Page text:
Siding with the underdogs


In a recent blog post on The Stage, Lyn Gardner argued that community theatre might not be glamorous, but it changes lives. I’m reluctant to lump community theatre, theatre for young audiences, and amateur theatre together, as Lyn Gardner does, but I do see why she groups them together, and I recognise that she is tapping into a very delicate matter. I would even say that, as far as the performing arts are concerned, this is THE elephant in the room.
No matter how sophisticated our practice and aesthetic research, no matter how liberal and democratic our field is convinced to be, the bottom line is that there are practices that for no particular reasons do not enjoy the prestige and the status of others. Community theatre, theatre for young audiences, and amateur theatre (only to name a few) are hardly ever seen as aesthetic experiences in their own right.

Before I go any further with this, I should come out: as a performer, my first audiences were children; I learned the ropes of the profession with children and teenagers, and I loved every minute of working with them. Theatre for young audiences is a field very close to my heart. I often see mild condescension from those who are not aware of the research behind a good show for young audiences. And I have to bite my tongue every time I hear a practitioner contemplating putting on a “kids’ show” simply because there is funding available (this usually makes for boring shows at best, patronising at worst). While community theatre at least enjoys considerable scholarly attention, theatre for young audiences is still an under-researched area.

If theatre in any shape or form has ever changed the lives of participants or theatregoers, any practitioner worth her salt would know that theatre practice alone cannot turn a life around and that burdening theatre with this type of expectation is dangerous. But the thing that puzzles me the most is that when community theatre or theatre for children are finally considered, they have to justify their existence as an instrument of something else: of education, rehabilitation, social cohesion or, at the very least, as the training ground for future Olivier Award winners. I am not referring to the necessary and valuable dialogue with schools, prisons, and other institutions. There is a difference between mediation and defensive justifications.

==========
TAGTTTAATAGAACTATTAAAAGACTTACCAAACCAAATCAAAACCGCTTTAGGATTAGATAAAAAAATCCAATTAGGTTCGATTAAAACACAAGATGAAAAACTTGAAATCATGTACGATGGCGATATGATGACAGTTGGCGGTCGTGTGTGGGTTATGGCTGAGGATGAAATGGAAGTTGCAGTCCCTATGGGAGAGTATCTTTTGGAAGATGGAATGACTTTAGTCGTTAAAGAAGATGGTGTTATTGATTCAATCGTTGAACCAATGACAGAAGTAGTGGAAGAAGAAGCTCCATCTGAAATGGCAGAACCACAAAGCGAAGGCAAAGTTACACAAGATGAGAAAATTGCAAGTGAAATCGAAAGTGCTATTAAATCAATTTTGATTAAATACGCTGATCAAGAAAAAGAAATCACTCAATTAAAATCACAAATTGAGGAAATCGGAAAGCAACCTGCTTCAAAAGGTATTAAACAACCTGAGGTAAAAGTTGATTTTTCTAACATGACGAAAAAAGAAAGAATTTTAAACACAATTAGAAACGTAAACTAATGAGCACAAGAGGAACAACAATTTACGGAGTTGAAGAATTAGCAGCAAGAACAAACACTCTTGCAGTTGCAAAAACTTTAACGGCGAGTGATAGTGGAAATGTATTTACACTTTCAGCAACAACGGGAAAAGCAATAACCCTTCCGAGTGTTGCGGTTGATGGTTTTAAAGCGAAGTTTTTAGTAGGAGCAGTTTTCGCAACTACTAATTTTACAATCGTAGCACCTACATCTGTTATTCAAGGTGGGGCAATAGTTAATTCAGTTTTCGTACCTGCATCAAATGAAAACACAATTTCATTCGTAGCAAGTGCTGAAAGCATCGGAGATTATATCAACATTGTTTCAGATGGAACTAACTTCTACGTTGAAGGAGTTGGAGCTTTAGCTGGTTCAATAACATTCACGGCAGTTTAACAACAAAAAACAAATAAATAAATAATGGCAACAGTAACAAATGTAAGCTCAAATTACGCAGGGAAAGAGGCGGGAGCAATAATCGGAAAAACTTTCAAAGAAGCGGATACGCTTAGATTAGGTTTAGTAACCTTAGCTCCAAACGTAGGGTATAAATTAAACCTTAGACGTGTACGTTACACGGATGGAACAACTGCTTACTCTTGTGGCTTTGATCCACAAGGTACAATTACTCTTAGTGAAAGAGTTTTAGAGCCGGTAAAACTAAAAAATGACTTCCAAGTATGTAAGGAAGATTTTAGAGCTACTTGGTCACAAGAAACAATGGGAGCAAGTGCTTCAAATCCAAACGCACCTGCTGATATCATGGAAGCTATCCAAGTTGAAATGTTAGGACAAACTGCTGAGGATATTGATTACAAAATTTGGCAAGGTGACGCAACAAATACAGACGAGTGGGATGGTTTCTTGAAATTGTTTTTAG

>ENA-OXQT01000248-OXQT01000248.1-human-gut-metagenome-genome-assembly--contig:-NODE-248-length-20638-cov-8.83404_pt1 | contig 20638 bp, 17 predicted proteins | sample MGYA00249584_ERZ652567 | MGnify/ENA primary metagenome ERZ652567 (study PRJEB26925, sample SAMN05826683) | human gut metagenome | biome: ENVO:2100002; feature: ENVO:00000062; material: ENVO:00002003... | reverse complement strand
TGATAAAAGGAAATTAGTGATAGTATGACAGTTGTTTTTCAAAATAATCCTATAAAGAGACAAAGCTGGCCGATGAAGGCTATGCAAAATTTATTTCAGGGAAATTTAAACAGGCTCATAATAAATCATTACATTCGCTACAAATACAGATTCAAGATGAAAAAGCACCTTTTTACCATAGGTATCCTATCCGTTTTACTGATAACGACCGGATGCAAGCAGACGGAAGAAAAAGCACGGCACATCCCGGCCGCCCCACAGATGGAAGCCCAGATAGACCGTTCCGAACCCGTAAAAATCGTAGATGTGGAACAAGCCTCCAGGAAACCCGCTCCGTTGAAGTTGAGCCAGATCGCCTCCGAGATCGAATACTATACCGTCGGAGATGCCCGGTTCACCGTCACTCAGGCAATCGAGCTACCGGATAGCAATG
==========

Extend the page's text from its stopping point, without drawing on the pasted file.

No other art seem to be so obsessed with the need to justify its presence. I might be out of touch with debates in other fields, but I don’t hear visual artists fretting around their legitimacy or their impact on communities and individuals. We, theatre practitioners and scholars, seem to be compelled to jump head first into the efficacy trap: but how do you measure the affective and intellectual impact of watching and making theatre?

The truth is that community theatre, amateur theatre, and theatre for young audiences are underdogs for a reason: they are practices with an extraordinary subversive potential. They rock the boat. They deprive the sites of culture of their privilege; they close the gap between production and fruition. They demonstrate that inventiveness, creativity, play are not just for specialists and that communication goes beyond the purchase of a cultural product created elsewhere by someone else. They remind us that individuals who are not frequent theatregoers are still sophisticated audience members who engage with live performance in extraordinary and unexpected ways. If this does not unsettle the theatre industry, what does?


A Labour of Love


Teatro c’è quando Dioniso danza.

Teatro Valle  Occupato


I’m not going to lie. The recent developments in US politics have left quite a mark. Although part of me feared the outcome (I grew up in Berlusconi’s Italy after all and I am well aware that our democracies are not immune from this type of pernicious populism), I wasn’t prepared for the excruciating soul-searching the European and US Left went through in the  past couple of weeks. The election of Donald Trump to office compelled us all to stop and think about our actions, allegiances, and beliefs. It was necessary and bloody painful. Many have written about it. Among many others, Rosi Braidotti and Yanis Varoufakis provided some of the most lucid and articulate reflections on the matter. Very different perspectives, yet both contributions are worth reading. I’m concerned, but not in a panic just yet. To paraphrase Giorgio Gaber, I’m not afraid of Donald Trump per se, I’m afraid of the Donald Trump in us. I’m afraid of what Trumpism legitimated in the US and beyond. The unleashing of misogyny and racism, the condoning of bullying and aggressiveness. Similarly to what Berlusconism did in Italy, Trumpism is giving free rein to the worst in our culture (our, yes: the power of American culture over the rest of the world should not be downplayed).